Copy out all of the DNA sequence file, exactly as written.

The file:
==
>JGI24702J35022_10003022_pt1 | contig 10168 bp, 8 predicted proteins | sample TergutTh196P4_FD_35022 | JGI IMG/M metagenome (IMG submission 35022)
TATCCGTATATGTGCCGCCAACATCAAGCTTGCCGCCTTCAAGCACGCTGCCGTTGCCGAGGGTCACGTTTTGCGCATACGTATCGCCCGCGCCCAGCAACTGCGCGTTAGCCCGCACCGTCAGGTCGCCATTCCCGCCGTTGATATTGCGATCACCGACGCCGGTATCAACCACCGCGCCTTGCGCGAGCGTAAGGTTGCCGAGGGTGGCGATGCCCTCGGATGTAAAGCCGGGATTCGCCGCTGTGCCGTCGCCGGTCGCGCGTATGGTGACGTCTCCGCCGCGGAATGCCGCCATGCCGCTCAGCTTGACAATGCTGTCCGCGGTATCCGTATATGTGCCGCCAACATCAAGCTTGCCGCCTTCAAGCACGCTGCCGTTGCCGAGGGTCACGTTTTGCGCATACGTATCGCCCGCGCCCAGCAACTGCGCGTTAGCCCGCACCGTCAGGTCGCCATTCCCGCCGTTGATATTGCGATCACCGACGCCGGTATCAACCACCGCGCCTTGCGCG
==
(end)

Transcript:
>JGI24702J35022_10003022_pt1 | contig 10168 bp, 8 predicted proteins | sample TergutTh196P4_FD_35022 | JGI IMG/M metagenome (IMG submission 35022)
TATCCGTATATGTGCCGCCAACATCAAGCTTGCCGCCTTCAAGCACGCTGCCGTTGCCGAGGGTCACGTTTTGCGCATACGTATCGCCCGCGCCCAGCAACTGCGCGTTAGCCCGCACCGTCAGGTCGCCATTCCCGCCGTTGATATTGCGATCACCGACGCCGGTATCAACCACCGCGCCTTGCGCGAGCGTAAGGTTGCCGAGGGTGGCGATGCCCTCGGATGTAAAGCCGGGATTCGCCGCTGTGCCGTCGCCGGTCGCGCGTATGGTGACGTCTCCGCCGCGGAATGCCGCCATGCCGCTCAGCTTGACAATGCTGTCCGCGGTATCCGTATATGTGCCGCCAACATCAAGCTTGCCGCCTTCAAGCACGCTGCCGTTGCCGAGGGTCACGTTTTGCGCATACGTATCGCCCGCGCCCAGCAACTGCGCGTTAGCCCGCACCGTCAGGTCGCCATTCCCGCCGTTGATATTGCGATCACCGACGCCGGTATCAACCACCGCGCCTTGCGCG